Touma v Diocese of Saint Maron, Sydney  NSWSC 1926 (on Caselaw) saw an application by the first defendant (the Diocese) that the second defendant (Father Sleiman Yammine) by permitted to give oral evidence by a/v link from Lebanon.
The second defendant was previously charged and convicted of criminal offences in relation to the alleged abuse but his conviction was overturned on appeal. Subsequent to his conviction being overturned, he moved to Lebanon where he has remained, with no intention of returning to Australia at any time.
The plaintiff opposed the application by the Diocese, on the basis that :
- Although he is aware of the proceedings against him, the second defendant will not submit to the jurisdiction and expose himself to a judgment.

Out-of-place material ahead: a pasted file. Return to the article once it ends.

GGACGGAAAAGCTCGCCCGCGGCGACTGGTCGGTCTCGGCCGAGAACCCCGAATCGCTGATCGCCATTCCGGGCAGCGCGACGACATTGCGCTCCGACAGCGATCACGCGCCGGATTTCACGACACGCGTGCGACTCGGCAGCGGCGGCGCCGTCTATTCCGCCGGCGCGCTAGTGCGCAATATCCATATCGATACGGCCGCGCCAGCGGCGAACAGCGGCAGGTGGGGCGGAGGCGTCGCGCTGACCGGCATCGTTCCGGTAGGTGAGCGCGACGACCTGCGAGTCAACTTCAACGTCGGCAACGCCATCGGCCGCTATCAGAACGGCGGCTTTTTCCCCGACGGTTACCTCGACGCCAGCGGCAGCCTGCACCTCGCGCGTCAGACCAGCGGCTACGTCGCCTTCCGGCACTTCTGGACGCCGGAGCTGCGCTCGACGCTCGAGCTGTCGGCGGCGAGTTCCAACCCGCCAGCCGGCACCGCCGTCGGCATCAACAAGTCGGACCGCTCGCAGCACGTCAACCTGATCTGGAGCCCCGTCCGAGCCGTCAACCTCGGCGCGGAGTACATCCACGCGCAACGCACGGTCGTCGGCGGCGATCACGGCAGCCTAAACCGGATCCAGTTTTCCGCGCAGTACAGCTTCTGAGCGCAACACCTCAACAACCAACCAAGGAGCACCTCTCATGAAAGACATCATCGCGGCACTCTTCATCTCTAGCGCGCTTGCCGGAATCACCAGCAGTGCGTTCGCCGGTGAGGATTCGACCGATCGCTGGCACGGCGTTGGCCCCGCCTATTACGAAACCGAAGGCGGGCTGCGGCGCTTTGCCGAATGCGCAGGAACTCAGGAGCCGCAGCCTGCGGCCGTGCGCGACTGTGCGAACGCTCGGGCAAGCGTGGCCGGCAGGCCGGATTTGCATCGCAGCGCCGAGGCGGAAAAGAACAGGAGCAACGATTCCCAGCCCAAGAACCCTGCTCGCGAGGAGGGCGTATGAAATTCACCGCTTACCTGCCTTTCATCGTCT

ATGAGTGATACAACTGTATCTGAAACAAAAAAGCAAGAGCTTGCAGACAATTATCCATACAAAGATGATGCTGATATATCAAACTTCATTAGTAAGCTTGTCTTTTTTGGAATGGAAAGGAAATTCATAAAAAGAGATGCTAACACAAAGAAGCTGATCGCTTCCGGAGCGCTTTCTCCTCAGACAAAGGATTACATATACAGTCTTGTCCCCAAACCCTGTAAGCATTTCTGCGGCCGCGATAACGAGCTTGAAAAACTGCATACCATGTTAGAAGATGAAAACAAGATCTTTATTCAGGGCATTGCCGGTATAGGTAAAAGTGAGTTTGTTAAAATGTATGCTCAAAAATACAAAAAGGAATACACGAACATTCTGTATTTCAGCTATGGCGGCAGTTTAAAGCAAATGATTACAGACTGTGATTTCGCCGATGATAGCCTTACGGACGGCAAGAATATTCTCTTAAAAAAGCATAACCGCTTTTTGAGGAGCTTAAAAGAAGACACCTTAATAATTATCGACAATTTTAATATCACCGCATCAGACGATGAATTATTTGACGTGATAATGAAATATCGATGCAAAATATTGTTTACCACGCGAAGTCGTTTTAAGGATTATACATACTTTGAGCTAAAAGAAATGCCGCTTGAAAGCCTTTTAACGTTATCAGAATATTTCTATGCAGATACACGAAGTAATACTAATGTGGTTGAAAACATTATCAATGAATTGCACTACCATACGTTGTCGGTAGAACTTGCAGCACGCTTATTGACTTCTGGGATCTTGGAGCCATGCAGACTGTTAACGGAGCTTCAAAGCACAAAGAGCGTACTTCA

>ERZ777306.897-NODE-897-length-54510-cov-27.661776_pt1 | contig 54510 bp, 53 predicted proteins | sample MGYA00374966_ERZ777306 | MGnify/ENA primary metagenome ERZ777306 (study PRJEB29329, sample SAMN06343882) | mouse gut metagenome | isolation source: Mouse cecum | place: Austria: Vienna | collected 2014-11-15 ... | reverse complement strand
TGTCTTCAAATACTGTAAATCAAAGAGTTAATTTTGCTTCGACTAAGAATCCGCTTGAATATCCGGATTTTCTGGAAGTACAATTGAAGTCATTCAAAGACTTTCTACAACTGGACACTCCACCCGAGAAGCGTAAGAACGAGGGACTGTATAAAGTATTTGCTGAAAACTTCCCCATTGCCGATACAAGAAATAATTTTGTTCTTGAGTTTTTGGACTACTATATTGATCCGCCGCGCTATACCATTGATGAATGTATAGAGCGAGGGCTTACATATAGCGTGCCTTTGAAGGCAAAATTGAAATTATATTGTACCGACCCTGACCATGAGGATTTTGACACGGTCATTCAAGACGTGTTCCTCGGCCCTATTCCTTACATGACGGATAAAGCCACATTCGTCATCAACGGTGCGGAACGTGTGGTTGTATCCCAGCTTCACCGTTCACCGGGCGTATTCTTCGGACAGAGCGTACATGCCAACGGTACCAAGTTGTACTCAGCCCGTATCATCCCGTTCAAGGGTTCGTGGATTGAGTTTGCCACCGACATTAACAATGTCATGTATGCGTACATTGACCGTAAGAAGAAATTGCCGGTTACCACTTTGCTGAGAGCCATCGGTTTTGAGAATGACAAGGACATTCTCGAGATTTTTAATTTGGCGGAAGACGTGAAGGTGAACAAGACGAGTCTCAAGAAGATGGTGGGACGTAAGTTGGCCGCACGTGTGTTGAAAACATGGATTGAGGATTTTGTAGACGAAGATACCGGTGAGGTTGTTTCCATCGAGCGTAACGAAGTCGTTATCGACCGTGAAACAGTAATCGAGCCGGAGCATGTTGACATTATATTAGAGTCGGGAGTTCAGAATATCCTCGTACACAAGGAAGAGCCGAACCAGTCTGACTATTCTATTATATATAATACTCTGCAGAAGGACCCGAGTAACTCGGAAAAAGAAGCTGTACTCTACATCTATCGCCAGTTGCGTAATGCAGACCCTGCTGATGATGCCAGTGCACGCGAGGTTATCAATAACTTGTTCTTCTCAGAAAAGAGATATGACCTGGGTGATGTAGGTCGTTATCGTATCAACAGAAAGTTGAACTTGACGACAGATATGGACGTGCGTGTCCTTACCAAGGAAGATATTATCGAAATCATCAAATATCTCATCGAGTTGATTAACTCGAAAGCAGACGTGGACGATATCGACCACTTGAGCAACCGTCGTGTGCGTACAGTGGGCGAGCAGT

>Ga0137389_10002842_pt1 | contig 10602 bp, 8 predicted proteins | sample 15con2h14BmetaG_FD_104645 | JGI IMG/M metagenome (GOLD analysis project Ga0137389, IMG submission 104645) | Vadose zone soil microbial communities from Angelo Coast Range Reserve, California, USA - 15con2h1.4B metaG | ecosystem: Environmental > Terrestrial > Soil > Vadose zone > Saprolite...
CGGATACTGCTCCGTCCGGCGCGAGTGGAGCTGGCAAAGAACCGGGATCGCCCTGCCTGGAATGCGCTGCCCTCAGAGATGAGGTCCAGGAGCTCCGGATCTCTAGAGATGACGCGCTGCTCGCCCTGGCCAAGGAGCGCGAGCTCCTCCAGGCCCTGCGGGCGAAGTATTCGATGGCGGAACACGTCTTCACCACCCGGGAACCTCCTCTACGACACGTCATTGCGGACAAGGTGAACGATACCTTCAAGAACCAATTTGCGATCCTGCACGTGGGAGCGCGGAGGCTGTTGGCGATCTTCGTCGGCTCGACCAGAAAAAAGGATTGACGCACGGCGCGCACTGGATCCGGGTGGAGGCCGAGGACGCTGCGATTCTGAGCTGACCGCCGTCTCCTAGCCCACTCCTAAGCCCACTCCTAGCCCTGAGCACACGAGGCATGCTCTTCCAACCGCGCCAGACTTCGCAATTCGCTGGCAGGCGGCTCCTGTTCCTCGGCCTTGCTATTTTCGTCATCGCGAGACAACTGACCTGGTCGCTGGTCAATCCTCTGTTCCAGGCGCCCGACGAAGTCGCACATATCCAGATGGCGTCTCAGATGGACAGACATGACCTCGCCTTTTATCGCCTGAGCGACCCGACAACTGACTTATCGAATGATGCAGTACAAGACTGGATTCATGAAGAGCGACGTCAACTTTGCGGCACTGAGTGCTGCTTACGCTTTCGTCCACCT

- He will not be attending the proceedings to witness the pain and trauma he has (allegedly) caused the plaintiff.
- He is not in the jurisdiction such that he could be dealt with appropriately if he is found to have been misleading the Court in some way in the giving of his evidence.
- He has not provided any detail as to what measures would be taken in Lebanon to ensure the solemnity of the justice system is appropriately respected and adhered to by him.
- There is a disparity between how the plaintiff is to give evidence and how his alleged abuser is to give evidence.
Having regard to the interests of the first defendant Diocese (which wished to call evidence from the second defendant in its defence of the claim against it), the Court was satisfied that the order sought by the Diocese should be made.
The Court noted that there is a very high risk that even if the second defendant wanted to come to Australia and was prepared to submit to Covid 19 quarantine, he would not be able to organise it or would not be allowed to come.